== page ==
Our world demands new leadership

The focus on sustainability is leading companies to place different emphases. That demands a different kind of leader. People who understand where we as a society are headed and how they can respond to that. That new leadership could also provide a compass for investors.

Proactive leadership

“New leadership means taking decisions which don’t only take into account the interests of your shareholders, but also those of your other stakeholders: your employees, your customers, your suppliers, the environment, the local community and, not least, future generations.”

So says Katleen De Stobbeleir, Professor in Leadership at Vlerick Business School in Ghent, Belgium. That type of leadership is new. For decades, the focus was on ‘shareholder primacy’. The interests of shareholders were all that management were concerned with, and that was reflected in all the decisions made.

“The evolution within society towards sustainability is creating a need for businesses to focus increasingly not just on their core activities, but also on other aspects such as sustainability”, continues Katleen De Stobbeleir. “The emphasis is shifting from reactive to proactive. Where in the past companies did not appreciate the importance, or took actions purely in order to avoid problems, the tone is now changing. Companies are now more likely to see the opportunities and challenges, and are engaging in an open dialogue about them.”

New perspectives

Detecting opportunities demands a different approach from a business manager. He or she needs a broader vision, which embraces not just the economic perspective, but also the societal and social aspects.

Katleen De Stobbeleir: “In the current situation, a business manager has to dare to ask the question and be willing to follow unfamiliar paths in order to look for new solutions. That means evolving from ‘command-and-control’ leadership to an inclusive leadership style. That in turn demands a multidisciplinary approach. The problems are often so complex that it is impossible to work from a silo mentality.”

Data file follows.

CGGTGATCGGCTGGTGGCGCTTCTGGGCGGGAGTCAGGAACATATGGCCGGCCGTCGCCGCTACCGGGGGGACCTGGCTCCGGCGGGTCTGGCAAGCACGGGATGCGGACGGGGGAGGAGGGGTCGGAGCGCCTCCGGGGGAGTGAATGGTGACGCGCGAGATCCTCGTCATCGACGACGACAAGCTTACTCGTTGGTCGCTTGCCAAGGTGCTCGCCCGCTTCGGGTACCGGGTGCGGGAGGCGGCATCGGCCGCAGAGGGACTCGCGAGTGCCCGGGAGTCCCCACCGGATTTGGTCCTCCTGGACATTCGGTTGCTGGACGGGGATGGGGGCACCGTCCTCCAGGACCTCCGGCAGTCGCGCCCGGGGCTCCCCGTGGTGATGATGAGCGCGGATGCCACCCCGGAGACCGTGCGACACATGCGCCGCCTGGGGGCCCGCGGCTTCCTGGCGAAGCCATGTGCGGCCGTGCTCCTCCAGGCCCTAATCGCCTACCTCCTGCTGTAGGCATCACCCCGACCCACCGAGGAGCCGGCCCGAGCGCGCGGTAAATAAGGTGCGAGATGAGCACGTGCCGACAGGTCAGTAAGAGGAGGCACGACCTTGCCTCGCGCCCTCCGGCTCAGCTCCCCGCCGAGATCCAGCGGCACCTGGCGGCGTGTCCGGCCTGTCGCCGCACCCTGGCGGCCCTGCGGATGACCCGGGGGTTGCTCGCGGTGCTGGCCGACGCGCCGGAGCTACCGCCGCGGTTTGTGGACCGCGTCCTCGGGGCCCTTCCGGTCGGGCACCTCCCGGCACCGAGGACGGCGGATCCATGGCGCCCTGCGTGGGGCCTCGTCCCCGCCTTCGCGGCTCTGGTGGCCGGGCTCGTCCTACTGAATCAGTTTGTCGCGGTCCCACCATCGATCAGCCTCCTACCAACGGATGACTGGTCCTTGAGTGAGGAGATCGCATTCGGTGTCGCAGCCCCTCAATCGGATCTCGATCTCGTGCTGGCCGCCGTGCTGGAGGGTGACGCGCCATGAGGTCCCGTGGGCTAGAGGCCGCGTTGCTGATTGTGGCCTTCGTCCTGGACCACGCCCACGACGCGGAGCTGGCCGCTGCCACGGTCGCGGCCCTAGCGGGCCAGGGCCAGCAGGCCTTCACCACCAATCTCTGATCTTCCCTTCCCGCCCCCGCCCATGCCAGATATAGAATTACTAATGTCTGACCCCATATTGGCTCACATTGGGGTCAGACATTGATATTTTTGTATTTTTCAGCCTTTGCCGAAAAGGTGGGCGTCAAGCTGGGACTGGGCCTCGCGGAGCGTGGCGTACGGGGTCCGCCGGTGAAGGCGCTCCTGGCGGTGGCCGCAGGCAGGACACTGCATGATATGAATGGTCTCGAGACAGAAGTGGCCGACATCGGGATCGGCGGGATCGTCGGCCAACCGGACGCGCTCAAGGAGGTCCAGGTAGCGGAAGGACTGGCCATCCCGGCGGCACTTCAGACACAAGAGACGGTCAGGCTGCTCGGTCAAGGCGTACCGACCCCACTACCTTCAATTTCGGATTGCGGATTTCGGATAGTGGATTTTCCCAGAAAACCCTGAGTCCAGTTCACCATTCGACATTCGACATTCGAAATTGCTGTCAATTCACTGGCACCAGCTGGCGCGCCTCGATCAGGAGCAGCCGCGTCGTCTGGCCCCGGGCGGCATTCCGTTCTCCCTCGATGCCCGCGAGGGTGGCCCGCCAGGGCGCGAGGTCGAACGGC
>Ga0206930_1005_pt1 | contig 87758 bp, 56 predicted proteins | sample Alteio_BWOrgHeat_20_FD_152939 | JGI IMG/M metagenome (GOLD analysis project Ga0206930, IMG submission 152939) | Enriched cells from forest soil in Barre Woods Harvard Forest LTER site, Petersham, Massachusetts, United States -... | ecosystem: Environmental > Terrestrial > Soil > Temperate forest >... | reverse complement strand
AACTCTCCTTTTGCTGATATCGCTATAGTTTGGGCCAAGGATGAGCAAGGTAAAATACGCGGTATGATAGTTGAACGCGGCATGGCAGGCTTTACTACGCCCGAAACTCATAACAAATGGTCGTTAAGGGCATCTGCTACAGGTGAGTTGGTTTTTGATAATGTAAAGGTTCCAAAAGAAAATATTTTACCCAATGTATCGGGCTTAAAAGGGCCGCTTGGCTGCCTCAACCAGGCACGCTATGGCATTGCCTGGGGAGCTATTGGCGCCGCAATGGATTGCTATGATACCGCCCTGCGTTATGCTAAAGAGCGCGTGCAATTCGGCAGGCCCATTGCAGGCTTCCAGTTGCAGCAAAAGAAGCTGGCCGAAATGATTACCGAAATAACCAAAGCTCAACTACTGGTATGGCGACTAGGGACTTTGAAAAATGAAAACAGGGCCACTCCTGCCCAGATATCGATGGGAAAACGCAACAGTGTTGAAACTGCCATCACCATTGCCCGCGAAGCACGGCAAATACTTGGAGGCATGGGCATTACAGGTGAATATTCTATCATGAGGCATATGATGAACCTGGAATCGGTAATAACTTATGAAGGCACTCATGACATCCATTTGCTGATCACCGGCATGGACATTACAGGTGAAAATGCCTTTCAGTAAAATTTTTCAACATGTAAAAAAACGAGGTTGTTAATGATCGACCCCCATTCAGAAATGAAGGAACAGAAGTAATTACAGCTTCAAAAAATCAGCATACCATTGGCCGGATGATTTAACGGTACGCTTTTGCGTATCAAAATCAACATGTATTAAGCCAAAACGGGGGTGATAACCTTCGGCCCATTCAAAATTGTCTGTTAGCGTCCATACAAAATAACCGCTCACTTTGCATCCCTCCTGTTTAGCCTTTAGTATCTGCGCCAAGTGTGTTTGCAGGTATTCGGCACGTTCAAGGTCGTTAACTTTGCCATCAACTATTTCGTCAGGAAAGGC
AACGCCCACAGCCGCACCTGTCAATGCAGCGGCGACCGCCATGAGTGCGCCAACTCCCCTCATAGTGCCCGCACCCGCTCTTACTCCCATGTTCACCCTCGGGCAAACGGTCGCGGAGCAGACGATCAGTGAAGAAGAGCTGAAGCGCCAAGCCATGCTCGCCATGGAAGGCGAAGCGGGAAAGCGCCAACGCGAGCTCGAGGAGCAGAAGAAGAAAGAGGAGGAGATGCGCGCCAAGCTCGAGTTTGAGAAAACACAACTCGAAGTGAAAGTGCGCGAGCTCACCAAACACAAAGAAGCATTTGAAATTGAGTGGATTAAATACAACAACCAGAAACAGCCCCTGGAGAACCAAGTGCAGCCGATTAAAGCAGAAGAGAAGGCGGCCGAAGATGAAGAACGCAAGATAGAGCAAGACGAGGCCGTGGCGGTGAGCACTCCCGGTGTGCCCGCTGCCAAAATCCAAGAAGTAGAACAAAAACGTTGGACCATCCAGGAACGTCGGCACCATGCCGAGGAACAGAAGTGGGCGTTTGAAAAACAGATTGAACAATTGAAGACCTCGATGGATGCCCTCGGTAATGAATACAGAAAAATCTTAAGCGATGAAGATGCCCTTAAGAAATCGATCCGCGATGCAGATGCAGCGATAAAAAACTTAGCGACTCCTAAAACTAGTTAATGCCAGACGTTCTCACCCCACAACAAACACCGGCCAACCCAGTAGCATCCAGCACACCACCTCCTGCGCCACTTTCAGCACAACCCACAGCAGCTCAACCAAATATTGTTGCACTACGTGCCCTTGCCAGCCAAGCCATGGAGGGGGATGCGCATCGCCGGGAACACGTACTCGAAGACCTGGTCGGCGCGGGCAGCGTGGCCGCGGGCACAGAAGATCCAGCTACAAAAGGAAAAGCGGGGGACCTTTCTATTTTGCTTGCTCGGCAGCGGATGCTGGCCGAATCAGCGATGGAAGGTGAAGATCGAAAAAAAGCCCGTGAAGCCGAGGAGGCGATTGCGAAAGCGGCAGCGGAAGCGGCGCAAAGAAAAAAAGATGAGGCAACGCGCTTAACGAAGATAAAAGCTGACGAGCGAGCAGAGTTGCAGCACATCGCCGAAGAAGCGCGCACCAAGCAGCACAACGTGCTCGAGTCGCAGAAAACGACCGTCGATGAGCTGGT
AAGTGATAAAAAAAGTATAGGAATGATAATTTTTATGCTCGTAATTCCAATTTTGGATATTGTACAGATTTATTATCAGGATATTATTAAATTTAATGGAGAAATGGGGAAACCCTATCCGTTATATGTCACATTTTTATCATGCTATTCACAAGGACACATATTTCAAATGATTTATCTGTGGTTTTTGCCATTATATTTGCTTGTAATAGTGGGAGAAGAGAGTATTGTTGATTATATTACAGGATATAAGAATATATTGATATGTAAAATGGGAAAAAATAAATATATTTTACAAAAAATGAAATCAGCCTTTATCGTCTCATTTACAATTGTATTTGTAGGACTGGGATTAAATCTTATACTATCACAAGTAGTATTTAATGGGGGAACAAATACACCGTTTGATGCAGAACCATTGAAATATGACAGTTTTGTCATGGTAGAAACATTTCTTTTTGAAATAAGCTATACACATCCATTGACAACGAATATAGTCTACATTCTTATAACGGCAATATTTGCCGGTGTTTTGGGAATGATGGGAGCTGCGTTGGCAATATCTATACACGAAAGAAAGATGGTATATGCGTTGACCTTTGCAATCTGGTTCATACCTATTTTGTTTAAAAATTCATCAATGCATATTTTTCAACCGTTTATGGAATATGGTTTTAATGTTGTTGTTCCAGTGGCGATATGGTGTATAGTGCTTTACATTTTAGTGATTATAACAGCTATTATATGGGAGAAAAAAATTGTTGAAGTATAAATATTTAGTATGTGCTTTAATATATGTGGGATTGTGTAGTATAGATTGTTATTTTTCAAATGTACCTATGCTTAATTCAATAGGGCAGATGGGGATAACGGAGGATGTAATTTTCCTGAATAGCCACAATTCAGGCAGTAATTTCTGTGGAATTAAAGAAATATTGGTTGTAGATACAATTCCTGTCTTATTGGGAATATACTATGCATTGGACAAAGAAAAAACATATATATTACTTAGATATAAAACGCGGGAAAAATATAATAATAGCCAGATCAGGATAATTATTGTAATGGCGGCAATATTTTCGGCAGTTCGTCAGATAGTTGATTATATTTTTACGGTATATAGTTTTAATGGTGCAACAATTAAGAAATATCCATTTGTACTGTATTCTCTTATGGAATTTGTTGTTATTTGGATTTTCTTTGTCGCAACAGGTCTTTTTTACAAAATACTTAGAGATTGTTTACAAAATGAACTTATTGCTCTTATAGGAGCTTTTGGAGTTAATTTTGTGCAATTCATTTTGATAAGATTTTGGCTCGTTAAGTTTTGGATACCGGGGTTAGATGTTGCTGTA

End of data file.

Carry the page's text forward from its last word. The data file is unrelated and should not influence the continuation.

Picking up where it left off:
Business managers must evolve from ‘command-and-control’ leadership to an inclusive leadership style.

Katleen De Stobbeleir - professor Leadership Vlerick Business School

Authenticity and dialogue

The core mission of inclusive leaders is to bring what is happening in the outside world inside the company. A manager whose focus is not exclusively on immediate shareholders but also on all other stakeholders must first have a clear picture of the needs of those stakeholders.

According to Katleen De Stobbeleir, engaging in dialogue is the starting point. “Not just with staff”, she says, “but also with customers. A culture of openness, transparency and debate are more important than rules and codes of conduct. Co-creation and participation also play an important role here.”

“It’s also important to be authentic”, she adds. “As a business manager, you have to have a good narrative to carry people with you, so that employees can support and disseminate that narrative and personalise it in their own work. Give your staff the space they need to develop their skills and help shape the narrative. That way, you’ll complete the circle and will be able to achieve what you say you are going to do.”

How does an outsider gain a clear picture of the degree to which a company is focusing on this? Katleen De Stobbeleir: “Stakeholder engagement and authenticity are often expressed in the way in which companies are organised: how is their hierarchy structured? What is their remuneration structure like? How diverse is the team? And so on. These aspects are all interrelated: diversity in a broad sense can only lead to a richer and more interesting debate if there is sufficient mutual trust. The role of the hierarchy is crucial here: creating trust and ensuring that everyone is heard.”

Becoming more sustainable without impacting on growth

Sustainability and financial added value need not be mutually exclusive. “The world we live in is full of contradictions.